Date of Award


Document Type


Degree Name

Master of Science (MS)

Legacy Department

Mechanical Engineering


Pisu, Pierluigi

Committee Member

Vahidi , Ardalan

Committee Member

Miller , Richard


Recent advancement in the field of automotive industry is largely due to the addition of electrical and electronic equipment; some of the safety features in the vehicle and advanced driver assistance systems are examples of such equipment. Furthermore, safe operation of the vehicle is highly dependent on the electrical power generation and storage system (EPGS). Therefore, to ensure optimal operation of this system, a reliable diagnosis of the system is essential. However, as the complexity of the electrical systems has increased, the identification of a malfunction has become an increasingly difficult task to handle.
In the current work, a model-based diagnostic approach for the EPGS system is formulated using the residual generation and adaptive threshold method. The EPGS system comprises an alternator and a battery. Since the focus of the current work in on the vehicle alternator subsystem of the EPGS system, a mathematical model of the alternator subsystem based on the physics of the processes involved is derived. This model is characterized by time-varying nonlinear ordinary differential equations. To simplify the diagnosis scheme development, an equivalent linear time invariant model based on the behavior of the input/output of the alternator is presented. Afterwards, three typical faults for a vehicle alternator, namely belt slipping fault, open diode fault and voltage regulator fault, are modeled and injected into the model separately to observe the effectiveness of the adaptive threshold-based fault diagnosis scheme for fault detection and isolation (FDI). The proposed adaptive threshold scheme for the EPGS system has proven to be more sensitive and more robust than previously presented diagnostic schemes for the same system as available in the literature.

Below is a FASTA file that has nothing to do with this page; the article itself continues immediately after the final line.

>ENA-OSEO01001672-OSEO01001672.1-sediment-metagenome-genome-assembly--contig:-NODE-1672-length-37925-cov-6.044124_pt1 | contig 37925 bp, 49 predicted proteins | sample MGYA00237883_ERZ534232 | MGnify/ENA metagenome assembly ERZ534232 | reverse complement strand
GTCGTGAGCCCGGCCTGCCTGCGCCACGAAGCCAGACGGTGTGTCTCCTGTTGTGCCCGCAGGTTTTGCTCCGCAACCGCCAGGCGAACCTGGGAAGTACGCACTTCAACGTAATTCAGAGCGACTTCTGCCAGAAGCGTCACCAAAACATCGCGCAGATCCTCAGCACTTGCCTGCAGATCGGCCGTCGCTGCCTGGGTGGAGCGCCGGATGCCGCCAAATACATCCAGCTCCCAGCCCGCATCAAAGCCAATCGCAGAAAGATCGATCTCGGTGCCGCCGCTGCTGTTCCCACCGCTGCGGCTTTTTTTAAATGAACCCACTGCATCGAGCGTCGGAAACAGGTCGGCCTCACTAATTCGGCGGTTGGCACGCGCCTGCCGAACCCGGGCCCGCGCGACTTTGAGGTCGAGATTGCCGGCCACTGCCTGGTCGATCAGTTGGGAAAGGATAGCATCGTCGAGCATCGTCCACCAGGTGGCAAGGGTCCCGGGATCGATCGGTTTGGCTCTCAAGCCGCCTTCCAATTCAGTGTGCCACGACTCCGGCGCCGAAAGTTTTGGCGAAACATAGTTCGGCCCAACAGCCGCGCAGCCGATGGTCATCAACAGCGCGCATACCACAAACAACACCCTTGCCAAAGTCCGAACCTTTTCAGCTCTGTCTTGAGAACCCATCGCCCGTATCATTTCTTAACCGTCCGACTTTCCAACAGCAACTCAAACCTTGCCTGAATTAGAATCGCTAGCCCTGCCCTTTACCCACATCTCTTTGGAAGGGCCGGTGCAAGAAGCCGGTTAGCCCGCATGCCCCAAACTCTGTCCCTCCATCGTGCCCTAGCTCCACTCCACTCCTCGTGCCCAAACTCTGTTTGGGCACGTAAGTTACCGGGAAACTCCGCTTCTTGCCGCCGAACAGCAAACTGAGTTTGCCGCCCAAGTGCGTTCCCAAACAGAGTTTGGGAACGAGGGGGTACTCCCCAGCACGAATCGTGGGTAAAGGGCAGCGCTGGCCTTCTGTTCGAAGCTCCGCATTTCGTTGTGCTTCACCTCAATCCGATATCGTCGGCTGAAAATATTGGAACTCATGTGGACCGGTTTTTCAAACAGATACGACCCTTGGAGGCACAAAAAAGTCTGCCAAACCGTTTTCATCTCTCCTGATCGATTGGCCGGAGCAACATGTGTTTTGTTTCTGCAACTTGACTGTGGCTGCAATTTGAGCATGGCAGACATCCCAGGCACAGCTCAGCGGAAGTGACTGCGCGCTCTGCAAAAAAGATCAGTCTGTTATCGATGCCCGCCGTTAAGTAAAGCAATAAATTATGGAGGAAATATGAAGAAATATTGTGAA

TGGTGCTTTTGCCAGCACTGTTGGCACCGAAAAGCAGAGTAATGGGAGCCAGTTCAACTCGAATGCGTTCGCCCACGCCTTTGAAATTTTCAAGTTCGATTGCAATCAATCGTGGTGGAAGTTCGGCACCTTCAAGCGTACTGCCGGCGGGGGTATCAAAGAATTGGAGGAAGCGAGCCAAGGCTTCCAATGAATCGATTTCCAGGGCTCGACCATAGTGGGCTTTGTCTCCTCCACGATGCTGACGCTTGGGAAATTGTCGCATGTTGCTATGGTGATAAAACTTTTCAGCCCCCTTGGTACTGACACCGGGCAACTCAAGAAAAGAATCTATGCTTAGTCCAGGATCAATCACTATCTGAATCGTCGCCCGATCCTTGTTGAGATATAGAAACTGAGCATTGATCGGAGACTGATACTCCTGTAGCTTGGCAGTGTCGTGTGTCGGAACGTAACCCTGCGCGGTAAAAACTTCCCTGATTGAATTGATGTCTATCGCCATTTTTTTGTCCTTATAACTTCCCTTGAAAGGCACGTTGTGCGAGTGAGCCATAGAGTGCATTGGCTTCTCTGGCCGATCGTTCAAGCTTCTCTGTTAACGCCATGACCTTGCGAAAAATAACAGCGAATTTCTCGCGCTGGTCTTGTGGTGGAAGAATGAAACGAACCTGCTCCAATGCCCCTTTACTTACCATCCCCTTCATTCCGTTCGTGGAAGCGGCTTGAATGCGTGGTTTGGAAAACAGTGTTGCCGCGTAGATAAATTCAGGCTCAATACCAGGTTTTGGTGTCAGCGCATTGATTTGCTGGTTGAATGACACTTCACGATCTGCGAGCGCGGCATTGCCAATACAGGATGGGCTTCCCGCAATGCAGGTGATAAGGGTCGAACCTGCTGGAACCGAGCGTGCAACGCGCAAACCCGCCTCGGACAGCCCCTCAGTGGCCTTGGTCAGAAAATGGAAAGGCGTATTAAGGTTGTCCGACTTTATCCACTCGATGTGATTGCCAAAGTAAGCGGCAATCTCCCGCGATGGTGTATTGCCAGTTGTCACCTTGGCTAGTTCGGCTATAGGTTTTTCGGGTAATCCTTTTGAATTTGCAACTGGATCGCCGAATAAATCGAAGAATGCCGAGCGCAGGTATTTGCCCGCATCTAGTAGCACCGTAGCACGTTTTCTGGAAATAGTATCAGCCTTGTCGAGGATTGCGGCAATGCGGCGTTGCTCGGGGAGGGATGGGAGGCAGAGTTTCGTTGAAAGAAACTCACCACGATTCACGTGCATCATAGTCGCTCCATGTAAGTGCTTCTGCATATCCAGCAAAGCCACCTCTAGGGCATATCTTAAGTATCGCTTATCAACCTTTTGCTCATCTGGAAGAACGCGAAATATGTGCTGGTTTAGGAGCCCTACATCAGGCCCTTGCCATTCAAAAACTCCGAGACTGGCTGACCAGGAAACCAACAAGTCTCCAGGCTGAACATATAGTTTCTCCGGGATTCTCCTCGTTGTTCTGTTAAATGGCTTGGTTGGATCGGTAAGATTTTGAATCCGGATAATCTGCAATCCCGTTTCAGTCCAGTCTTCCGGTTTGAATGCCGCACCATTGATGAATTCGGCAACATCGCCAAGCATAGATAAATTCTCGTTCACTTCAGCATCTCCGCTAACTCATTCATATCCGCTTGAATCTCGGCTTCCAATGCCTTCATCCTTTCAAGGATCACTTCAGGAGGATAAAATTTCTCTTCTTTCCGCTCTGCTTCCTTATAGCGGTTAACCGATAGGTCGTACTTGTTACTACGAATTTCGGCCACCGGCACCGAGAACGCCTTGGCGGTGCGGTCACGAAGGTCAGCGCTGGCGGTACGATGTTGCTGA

In addition to the classical adaptive threshold method, a novel general methodology is presented for the derivation of adaptive thresholds in the case of linear time varying-parameter systems, and Gaussian distributed linear parameter systems. The high order of the threshold dynamics in general is the main drawback of this approach. To overcome this problem, order reduction methods can be used. In this thesis, we explore two approximations, namely the steady state threshold and a first order threshold approximation. The study shows that these approximations are effective in detection and isolation of faults, however, a false alarm rate is introduced.
Moreover, the qualitative modeling of the equivalent system via stochastic automaton is also investigated, and a new approach for the evaluation of the transition probabilities based on the Divergence Theorem is proposed.